“Hurd, just as quirky, powerful, and zealous as her heroines, portrays the causes of the past and present in . . . fine, spunky style.”
“I just read Miss Ellie’s Purple Sage Saloon and love it! It’s well-written, well-plotted, and appealing!”
–Susan Armitage, editor, The Women’s West
“Couldn’t put the book down.”
–Cindy Bonner, author, Lily
“The floral-and-feather cover of this latest fancifully titled historical by the author of Miss Ellie’s Purple Sage Saloon belies its gritty portrayal of relations between men and women and between whites and Native Americans. . . .In Kate, Hurd has created a fine, gutsy heroine who is as tough as her time, her place and her men.”
“As a fifth-generation ranch woman, Jerrie Hurd knows the women who helped settle the West . . Her straightforward, descriptive style is engaging and interesting . . .Her stories reveal real women”
–Linda DuVal, Colorado Springs Gazette Telegraph
“A well-written, no-holds-barred novel . . . but it is the power of her storytelling that captures us. A truly interesting book with a unique heroine . . .”
“Jerrie Hurd has concocted a tale of adventure and romance packed with action and intrigue.”
When Jerrie Hurd writes a novel about real women of the Old West, you just know it won’t fit neatly into a mold.
In her books, might isn’t always right, the guy doesn’t always get the girl (or vice versa) and endings often reflect real life: They’re ambiguous.
In her first two books, “Miss Ellie’s Purple Sage Saloon” and “Kate Burke Shoots the Old West,” her women characters were strong, independent and far from perfect. Hurd doesn’t detour much from that depiction in her newest novel, “The Lady Pinkerton Gets Her Man.”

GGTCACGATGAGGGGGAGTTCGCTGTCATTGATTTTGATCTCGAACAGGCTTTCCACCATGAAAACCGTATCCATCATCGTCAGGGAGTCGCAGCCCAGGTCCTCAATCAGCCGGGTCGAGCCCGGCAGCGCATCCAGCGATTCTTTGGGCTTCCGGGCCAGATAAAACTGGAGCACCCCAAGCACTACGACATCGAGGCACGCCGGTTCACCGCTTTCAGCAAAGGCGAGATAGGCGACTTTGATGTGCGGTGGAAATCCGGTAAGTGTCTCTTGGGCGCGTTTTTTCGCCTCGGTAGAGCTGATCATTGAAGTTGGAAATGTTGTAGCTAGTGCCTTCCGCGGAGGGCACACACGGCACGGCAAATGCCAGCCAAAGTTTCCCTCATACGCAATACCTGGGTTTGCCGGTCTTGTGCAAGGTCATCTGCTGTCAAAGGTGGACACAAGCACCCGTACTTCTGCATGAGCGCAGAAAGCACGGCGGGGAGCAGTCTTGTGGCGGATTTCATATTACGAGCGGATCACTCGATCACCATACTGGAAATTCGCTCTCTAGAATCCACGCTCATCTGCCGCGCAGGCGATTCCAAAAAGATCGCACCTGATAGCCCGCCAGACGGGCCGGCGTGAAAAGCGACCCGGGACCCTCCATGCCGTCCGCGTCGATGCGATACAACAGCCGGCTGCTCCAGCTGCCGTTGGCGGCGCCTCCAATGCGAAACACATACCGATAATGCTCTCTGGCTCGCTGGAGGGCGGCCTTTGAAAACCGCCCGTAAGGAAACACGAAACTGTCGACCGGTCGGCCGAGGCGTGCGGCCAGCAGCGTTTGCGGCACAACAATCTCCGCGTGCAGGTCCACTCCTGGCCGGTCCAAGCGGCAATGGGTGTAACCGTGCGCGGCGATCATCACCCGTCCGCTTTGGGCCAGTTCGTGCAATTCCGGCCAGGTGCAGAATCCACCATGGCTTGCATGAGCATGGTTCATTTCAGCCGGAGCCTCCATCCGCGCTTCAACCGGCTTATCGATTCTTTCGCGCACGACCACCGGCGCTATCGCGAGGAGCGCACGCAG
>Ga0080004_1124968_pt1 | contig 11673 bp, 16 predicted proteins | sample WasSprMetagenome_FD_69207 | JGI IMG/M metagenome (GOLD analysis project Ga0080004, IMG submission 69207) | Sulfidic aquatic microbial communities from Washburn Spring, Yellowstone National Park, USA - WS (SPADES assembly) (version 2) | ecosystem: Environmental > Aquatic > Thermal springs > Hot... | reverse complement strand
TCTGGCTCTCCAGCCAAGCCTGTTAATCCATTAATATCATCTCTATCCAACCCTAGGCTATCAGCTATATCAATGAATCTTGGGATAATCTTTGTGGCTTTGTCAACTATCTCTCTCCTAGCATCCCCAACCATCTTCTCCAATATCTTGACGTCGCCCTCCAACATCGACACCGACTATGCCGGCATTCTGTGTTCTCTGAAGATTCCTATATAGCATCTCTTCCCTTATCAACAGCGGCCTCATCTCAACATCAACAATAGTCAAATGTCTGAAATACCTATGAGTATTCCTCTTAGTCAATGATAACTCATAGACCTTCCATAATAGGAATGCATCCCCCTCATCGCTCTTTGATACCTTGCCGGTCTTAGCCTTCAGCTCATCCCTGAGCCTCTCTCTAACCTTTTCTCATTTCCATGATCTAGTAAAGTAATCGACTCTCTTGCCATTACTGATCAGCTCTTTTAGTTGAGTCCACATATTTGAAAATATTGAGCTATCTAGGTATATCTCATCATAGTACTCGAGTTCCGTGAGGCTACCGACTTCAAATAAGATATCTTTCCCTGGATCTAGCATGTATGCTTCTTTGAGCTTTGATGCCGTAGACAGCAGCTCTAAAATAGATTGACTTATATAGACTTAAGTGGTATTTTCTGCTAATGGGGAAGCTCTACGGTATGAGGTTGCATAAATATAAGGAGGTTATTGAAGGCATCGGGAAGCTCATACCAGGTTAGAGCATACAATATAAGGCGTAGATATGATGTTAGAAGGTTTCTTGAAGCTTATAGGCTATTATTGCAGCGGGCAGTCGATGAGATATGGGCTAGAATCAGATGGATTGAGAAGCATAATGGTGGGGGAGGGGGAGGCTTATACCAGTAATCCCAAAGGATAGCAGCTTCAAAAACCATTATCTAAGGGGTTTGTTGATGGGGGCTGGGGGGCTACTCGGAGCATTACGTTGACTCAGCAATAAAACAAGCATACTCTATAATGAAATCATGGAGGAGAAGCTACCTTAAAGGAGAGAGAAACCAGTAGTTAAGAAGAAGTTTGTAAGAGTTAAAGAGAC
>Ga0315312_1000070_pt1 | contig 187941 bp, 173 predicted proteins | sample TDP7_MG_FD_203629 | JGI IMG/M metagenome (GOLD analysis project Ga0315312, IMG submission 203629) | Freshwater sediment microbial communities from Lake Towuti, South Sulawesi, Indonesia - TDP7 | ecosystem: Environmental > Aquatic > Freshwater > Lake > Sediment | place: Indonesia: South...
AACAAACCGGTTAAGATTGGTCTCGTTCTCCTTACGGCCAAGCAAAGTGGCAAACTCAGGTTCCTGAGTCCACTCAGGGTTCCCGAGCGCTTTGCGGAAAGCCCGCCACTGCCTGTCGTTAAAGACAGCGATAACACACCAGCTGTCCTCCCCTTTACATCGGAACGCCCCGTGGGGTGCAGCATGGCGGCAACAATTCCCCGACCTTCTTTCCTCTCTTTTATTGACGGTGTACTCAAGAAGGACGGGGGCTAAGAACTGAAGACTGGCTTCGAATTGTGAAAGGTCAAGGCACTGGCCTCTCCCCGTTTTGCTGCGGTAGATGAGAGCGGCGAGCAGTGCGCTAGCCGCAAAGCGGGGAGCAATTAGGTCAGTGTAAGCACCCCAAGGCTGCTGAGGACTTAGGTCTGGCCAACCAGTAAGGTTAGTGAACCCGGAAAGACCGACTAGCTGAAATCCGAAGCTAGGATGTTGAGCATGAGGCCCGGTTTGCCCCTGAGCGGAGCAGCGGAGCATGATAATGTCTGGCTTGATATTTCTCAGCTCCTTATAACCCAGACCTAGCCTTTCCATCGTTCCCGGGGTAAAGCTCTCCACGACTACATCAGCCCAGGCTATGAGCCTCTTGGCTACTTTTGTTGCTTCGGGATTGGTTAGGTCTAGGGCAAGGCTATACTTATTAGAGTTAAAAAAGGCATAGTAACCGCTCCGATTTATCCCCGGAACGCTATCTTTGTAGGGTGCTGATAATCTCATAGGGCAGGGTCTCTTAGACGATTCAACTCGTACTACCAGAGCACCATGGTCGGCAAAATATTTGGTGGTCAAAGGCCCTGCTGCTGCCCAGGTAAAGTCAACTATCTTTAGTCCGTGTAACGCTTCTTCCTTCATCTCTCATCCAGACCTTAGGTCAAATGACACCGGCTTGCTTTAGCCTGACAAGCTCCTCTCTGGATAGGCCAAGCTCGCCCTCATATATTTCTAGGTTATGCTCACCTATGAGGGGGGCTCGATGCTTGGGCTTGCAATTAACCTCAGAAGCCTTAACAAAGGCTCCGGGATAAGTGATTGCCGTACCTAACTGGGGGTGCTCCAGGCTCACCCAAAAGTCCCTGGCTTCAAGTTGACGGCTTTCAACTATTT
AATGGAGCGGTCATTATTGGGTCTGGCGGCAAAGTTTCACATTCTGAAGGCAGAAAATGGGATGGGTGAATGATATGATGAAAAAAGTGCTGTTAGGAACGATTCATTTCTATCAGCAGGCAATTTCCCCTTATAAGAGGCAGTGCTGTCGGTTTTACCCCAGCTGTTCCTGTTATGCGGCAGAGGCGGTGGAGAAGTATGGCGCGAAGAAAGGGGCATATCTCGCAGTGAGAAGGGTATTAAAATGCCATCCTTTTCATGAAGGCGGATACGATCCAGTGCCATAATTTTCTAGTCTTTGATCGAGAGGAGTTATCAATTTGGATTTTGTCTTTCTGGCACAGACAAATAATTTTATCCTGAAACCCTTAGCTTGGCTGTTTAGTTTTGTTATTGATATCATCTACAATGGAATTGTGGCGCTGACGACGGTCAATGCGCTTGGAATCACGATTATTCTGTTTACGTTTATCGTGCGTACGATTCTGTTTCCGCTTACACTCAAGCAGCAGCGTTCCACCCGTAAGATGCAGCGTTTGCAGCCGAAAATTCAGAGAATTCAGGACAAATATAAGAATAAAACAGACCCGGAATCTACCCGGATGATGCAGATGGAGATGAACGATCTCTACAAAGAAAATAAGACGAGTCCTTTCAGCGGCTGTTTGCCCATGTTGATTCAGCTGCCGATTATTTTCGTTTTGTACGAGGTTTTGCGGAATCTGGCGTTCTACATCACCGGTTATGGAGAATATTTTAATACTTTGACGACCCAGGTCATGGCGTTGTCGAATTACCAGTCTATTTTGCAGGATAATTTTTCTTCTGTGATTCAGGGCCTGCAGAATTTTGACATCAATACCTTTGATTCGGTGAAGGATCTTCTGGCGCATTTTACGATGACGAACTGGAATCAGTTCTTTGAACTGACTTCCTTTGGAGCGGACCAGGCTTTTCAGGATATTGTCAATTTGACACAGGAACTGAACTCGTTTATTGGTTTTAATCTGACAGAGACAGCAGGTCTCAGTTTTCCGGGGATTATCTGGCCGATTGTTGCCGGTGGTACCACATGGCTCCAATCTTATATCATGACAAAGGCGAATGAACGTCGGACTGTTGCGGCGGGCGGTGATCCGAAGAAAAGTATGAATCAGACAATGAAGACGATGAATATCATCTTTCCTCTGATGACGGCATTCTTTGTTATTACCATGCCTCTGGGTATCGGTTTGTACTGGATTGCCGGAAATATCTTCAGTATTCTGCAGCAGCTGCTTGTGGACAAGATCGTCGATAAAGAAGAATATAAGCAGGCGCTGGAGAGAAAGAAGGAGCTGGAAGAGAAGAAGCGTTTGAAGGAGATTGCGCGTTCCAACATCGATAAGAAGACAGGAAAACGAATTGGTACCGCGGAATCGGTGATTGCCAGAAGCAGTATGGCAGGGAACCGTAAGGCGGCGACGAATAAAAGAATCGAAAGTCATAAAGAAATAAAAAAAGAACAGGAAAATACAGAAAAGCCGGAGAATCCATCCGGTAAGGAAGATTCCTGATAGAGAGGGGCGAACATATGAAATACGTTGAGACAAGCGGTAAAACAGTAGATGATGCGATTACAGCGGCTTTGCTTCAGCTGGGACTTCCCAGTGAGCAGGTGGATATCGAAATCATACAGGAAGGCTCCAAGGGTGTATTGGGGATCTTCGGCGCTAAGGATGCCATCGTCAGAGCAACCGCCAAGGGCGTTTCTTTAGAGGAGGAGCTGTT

The Lady Pinkerton in question is Dayle Dobson, who grew up in an orphanage and made a life for herself as a woman detective by being tough. She smokes, drinks, bets on cock fights and (one suspects) hasn’t fought too hard to retain her “virtue.”
She likes the freedom of being a Pinkerton, but sometimes gets herself into trouble with her outspoken manner.
The book opens with a tense scene where she and two other women are rescuing two young, reportedly reluctant prostitutes from the Tong, who rule the Chinatown section of White Springs, Wyo.
But there are bigger goings-on in this town than sex slavery. The Anarchists are purportedly trying to get miners to strike and shut down the nation’s coal supply, and thus its railroads.
Before it’s over, Allan Pinkerton, himself, painted as an aging womanizer, comes to White Springs.
Dayle finds herself besotted by an actor who she thinks is the leader of the Anarchists.
And a rip-roaring getaway scene at the end is the stuff of which classic Westerns are made.
Hurd skillfully paints a verbal portrait of a woman torn between her past and her future, between reality and romance, between what’s legal and what’s humane.
Hurd is adept at creating a sense of place. In that opening scene, she describes the Chinatown Dayle Dobson sees from her rooftop perch:
“The scene was almost as dislocating as the height. In a quieter moment, she might have entertained the romantic notion that she’d been whisked away to some Cantonese village in old Cathay, complete with the smell of herb shops and opium dens. She knew better. This was the Chinatown of White Springs, Wyoming-a slaphappy collection of makeshift shacks, lining a maze of narrow alleyways and tiny garden plots. The structures, many of them two stories, had been thrown together from packing crates and black building paper. The roofs had been tiled with flattened tin cans.”
Such detail takes research . . . Her protagonist doesn’t represent a romantic attempt at revisionist history. There were Lady Pinkertons. The West drew many women whose occupations or behavior would not have been accepted in the East.
Hurd is drawn to those women and her stories about them, though fictional, represent a neglected cast of characters who helped create the Old West.
–Linda DuVal, Colorado Springs, Gazette Telegraph